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Celebrating Herbert Lom (1917-2012)

Herbert Lom, a Czech actor who narrowly escaped the Nazi occupation in 1939, died today at age 95.

Though best known for his role in the Pink Panther series, as the beleaguered boss who had to deal with Inspector Clouseau’s constant mishaps, Lom had an extremely long and varied career on stage and on screen that included TV series’, comedies, musicals, and many roles in horror films.

Renowned for his elegant bearing and imperious speaking voice, Lom acted in both low-budget genre fare like the notorious Mark of the Devil (1970) and Asylum (1972), and iconic films like Jess Franco’s Dracula (also 1970), which starred Christopher Lee (Lom played Van Helsing).  Lom starred opposite Lee again in 1974, in the haunted-house flick Dark Places.  In 1980 he starred with Walter Matthau in the spy parody Hopscotch (perhaps building on his experience from “The Man From U.N.C.L.E.”), and in 1983 he played the doctor in David Cronenberg’s The Dead Zone, ministering to an up-and-coming Christopher Walken.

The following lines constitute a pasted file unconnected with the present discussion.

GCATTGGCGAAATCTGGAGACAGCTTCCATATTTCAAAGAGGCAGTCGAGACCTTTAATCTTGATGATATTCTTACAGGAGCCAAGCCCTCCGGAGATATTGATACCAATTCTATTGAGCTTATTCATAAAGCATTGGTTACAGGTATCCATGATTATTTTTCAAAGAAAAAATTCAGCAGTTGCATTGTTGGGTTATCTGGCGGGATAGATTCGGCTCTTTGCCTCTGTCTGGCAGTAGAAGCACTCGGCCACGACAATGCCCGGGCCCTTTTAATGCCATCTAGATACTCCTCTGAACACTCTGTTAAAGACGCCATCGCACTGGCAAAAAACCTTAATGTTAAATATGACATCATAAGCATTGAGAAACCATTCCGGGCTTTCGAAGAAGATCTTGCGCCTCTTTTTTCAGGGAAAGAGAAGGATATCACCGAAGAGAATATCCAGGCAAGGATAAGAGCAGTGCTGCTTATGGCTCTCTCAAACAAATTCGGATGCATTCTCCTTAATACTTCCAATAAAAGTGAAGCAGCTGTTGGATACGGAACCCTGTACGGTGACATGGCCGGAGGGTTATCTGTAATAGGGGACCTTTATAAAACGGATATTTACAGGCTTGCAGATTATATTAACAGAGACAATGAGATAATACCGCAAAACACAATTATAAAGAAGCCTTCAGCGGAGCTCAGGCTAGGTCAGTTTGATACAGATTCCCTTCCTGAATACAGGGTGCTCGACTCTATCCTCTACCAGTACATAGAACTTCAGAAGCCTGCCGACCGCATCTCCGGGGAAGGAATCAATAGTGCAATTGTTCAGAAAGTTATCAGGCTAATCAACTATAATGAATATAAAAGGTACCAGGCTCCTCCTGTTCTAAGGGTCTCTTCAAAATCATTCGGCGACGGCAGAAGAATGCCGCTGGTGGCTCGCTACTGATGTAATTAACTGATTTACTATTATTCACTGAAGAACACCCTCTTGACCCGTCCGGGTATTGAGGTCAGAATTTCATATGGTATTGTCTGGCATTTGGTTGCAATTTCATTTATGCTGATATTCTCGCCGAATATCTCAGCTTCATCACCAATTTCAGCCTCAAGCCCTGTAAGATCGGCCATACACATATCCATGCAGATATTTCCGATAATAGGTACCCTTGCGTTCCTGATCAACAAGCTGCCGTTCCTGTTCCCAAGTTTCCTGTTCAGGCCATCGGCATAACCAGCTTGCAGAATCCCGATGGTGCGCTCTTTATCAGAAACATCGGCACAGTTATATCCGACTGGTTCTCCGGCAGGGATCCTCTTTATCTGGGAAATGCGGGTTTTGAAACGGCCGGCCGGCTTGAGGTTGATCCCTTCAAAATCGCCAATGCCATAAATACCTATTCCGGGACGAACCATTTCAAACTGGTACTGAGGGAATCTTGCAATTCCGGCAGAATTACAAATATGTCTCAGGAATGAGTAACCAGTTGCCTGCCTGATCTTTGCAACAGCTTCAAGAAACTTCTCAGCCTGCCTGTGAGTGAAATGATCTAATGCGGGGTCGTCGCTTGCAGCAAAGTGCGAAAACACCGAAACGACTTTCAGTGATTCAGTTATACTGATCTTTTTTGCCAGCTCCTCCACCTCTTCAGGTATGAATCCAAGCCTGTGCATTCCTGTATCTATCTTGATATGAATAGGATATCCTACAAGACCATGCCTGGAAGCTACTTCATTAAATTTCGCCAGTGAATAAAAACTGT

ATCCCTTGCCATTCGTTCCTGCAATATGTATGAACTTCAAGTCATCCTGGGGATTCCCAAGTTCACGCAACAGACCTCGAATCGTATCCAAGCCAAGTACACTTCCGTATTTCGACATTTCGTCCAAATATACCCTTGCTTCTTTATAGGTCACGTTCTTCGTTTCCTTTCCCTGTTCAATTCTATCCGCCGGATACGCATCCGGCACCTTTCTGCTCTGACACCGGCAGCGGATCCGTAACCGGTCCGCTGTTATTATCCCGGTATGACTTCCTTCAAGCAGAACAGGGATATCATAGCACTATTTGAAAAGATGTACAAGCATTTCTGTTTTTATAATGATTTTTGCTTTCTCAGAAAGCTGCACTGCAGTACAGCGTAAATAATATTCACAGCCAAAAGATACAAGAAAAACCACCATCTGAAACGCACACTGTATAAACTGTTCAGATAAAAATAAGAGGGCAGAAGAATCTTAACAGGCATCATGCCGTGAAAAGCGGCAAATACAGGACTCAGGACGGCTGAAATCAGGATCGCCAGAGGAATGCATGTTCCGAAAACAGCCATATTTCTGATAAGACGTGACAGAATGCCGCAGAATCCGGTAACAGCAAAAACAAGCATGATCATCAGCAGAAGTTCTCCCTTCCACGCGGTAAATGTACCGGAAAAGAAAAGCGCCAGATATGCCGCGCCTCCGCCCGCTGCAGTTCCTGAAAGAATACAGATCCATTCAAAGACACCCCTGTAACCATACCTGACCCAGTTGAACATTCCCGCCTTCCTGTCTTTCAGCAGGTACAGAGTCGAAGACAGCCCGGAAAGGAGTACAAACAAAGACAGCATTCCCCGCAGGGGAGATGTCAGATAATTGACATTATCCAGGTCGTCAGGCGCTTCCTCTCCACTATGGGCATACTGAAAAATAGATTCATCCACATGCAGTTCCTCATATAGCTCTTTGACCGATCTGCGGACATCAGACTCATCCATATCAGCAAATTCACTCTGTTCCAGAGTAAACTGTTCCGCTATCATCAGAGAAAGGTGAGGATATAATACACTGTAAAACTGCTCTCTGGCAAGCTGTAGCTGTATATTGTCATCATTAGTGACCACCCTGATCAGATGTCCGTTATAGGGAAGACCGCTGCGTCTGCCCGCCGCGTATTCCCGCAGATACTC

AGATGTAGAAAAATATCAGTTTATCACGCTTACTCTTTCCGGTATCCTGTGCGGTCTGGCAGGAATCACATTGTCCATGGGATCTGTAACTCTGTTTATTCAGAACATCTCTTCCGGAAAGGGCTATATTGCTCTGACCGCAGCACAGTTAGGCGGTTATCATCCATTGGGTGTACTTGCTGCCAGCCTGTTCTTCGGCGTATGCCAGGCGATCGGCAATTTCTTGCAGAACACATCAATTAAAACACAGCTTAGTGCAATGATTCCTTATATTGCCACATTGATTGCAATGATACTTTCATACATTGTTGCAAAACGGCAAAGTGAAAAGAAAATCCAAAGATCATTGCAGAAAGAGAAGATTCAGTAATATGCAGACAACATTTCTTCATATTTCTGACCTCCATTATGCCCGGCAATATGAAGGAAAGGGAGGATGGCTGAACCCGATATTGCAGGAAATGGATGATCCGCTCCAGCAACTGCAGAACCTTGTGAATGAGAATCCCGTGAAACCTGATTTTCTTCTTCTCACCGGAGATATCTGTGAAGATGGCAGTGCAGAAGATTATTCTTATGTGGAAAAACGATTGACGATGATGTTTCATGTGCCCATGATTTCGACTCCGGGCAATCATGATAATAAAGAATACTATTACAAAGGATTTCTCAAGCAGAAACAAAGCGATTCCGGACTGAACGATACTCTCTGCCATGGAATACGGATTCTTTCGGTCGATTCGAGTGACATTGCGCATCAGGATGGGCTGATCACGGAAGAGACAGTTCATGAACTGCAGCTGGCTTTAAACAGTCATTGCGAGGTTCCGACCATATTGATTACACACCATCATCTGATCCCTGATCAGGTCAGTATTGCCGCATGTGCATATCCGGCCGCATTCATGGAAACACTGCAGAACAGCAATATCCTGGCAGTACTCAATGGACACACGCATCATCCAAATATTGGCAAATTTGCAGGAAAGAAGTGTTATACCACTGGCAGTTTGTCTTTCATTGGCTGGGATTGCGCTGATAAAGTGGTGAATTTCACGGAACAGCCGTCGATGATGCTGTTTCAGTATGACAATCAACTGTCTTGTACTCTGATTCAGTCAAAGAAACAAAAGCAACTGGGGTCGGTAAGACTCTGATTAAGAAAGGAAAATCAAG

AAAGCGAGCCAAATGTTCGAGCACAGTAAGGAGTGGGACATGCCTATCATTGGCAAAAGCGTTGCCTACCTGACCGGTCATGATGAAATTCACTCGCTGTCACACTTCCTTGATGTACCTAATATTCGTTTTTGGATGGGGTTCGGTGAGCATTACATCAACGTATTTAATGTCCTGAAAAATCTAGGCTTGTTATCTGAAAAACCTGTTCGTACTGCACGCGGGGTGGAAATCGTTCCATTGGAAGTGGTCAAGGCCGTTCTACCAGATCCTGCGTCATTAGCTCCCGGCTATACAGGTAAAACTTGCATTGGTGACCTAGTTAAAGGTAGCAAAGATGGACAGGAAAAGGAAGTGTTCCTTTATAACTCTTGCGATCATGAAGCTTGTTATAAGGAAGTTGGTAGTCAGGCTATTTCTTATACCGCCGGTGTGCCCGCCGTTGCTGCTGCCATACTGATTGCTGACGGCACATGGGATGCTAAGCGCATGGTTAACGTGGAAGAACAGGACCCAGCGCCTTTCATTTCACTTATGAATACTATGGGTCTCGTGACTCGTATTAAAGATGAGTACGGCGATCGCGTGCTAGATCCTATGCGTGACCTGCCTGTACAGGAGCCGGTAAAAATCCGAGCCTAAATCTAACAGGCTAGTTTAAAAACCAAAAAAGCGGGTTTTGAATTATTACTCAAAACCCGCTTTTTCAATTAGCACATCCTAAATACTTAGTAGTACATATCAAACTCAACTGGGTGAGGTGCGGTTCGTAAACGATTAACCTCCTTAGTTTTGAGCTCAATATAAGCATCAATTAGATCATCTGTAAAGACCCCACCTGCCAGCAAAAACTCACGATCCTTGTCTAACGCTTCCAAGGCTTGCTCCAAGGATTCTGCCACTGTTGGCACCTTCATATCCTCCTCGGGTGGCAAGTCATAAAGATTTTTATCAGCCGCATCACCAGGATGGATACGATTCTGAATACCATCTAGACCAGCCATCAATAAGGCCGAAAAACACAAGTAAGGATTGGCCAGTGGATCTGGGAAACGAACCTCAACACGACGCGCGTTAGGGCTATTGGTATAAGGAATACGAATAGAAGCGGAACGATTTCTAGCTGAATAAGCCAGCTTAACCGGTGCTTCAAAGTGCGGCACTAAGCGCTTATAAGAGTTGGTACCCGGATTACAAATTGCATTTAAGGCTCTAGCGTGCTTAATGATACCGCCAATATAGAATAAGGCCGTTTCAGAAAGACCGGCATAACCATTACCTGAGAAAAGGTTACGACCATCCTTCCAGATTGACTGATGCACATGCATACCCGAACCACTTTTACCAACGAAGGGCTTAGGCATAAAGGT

Lom also appeared in such landmarks as The Ladykillers (1955), his first time playing opposite Peter Sellers, as well as Fire Down Below (1957), Spartacus (1960), and El Cid (1961).  He performed onstage in London as the king in “The King And I” for nearly a thousand shows, and features on the original cast recording.  He wrote two novels, one of which was optioned for screenplay rights but hasn’t yet materialized into a film.  He played Napoleon twice (The Young Mr. Pitt [1942], War and Peace [1956]), twin trapeze artists in Dual Alibi (1946), and even appeared in an episode of “Hawaii Five-O” in 1971.

Having been forced to abandon his homeland in the war (his girlfriend at the time, who was Jewish, was eventually killed in a concentration camp), Lom achieved remarkable success as an actor.  That he managed to have such a long and multifarious career despite the paranoia of the war and its aftermath—he was denied a visa to the United States for “political reasons”—is pretty amazing.  That he put the same amount of effort into his role in Hammer’s slightly silly Phantom and its ilk as he did his more “important” roles is something that will endear him to horror fans forever.

By Lita Robinson

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About Lita Robinson

Lita Robinson holds a B.A. in Film Studies from Smith College, and an M.A. in Cinema Studies at the Tisch School of the Arts at NYU. She currently works in sales and distribution, and consults as a story editor on the side.

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